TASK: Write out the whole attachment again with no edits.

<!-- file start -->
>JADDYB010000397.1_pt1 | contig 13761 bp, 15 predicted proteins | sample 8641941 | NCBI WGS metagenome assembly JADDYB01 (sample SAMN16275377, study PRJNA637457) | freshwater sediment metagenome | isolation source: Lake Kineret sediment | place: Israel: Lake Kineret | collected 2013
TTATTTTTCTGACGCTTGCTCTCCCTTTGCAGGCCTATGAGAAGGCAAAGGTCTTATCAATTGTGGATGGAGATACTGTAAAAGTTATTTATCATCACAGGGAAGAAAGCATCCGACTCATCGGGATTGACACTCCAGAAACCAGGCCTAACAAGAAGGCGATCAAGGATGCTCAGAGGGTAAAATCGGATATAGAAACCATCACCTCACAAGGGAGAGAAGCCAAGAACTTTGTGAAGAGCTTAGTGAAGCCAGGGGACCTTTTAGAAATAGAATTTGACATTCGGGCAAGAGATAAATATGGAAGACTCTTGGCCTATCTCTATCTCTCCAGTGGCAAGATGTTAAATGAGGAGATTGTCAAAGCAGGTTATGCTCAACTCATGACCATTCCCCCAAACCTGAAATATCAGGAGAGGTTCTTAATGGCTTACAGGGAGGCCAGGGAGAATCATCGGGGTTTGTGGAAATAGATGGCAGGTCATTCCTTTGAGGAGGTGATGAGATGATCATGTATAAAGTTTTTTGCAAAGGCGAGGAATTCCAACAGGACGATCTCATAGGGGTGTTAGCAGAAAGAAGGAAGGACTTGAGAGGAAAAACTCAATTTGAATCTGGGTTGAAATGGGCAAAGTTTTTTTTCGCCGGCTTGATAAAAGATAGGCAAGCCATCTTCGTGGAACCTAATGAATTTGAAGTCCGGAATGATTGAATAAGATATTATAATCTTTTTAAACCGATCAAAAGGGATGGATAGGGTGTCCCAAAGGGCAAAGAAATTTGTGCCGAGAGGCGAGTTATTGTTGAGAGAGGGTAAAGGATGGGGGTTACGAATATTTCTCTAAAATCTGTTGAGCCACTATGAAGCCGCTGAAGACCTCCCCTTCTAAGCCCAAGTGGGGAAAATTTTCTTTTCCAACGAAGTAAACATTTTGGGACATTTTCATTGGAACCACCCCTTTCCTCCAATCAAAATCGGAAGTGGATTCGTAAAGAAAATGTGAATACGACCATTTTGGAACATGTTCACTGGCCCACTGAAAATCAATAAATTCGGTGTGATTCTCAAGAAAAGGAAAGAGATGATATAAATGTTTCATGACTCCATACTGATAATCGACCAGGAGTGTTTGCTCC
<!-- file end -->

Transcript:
>JADDYB010000397.1_pt1 | contig 13761 bp, 15 predicted proteins | sample 8641941 | NCBI WGS metagenome assembly JADDYB01 (sample SAMN16275377, study PRJNA637457) | freshwater sediment metagenome | isolation source: Lake Kineret sediment | place: Israel: Lake Kineret | collected 2013
TTATTTTTCTGACGCTTGCTCTCCCTTTGCAGGCCTATGAGAAGGCAAAGGTCTTATCAATTGTGGATGGAGATACTGTAAAAGTTATTTATCATCACAGGGAAGAAAGCATCCGACTCATCGGGATTGACACTCCAGAAACCAGGCCTAACAAGAAGGCGATCAAGGATGCTCAGAGGGTAAAATCGGATATAGAAACCATCACCTCACAAGGGAGAGAAGCCAAGAACTTTGTGAAGAGCTTAGTGAAGCCAGGGGACCTTTTAGAAATAGAATTTGACATTCGGGCAAGAGATAAATATGGAAGACTCTTGGCCTATCTCTATCTCTCCAGTGGCAAGATGTTAAATGAGGAGATTGTCAAAGCAGGTTATGCTCAACTCATGACCATTCCCCCAAACCTGAAATATCAGGAGAGGTTCTTAATGGCTTACAGGGAGGCCAGGGAGAATCATCGGGGTTTGTGGAAATAGATGGCAGGTCATTCCTTTGAGGAGGTGATGAGATGATCATGTATAAAGTTTTTTGCAAAGGCGAGGAATTCCAACAGGACGATCTCATAGGGGTGTTAGCAGAAAGAAGGAAGGACTTGAGAGGAAAAACTCAATTTGAATCTGGGTTGAAATGGGCAAAGTTTTTTTTCGCCGGCTTGATAAAAGATAGGCAAGCCATCTTCGTGGAACCTAATGAATTTGAAGTCCGGAATGATTGAATAAGATATTATAATCTTTTTAAACCGATCAAAAGGGATGGATAGGGTGTCCCAAAGGGCAAAGAAATTTGTGCCGAGAGGCGAGTTATTGTTGAGAGAGGGTAAAGGATGGGGGTTACGAATATTTCTCTAAAATCTGTTGAGCCACTATGAAGCCGCTGAAGACCTCCCCTTCTAAGCCCAAGTGGGGAAAATTTTCTTTTCCAACGAAGTAAACATTTTGGGACATTTTCATTGGAACCACCCCTTTCCTCCAATCAAAATCGGAAGTGGATTCGTAAAGAAAATGTGAATACGACCATTTTGGAACATGTTCACTGGCCCACTGAAAATCAATAAATTCGGTGTGATTCTCAAGAAAAGGAAAGAGATGATATAAATGTTTCATGACTCCATACTGATAATCGACCAGGAGTGTTTGCTCC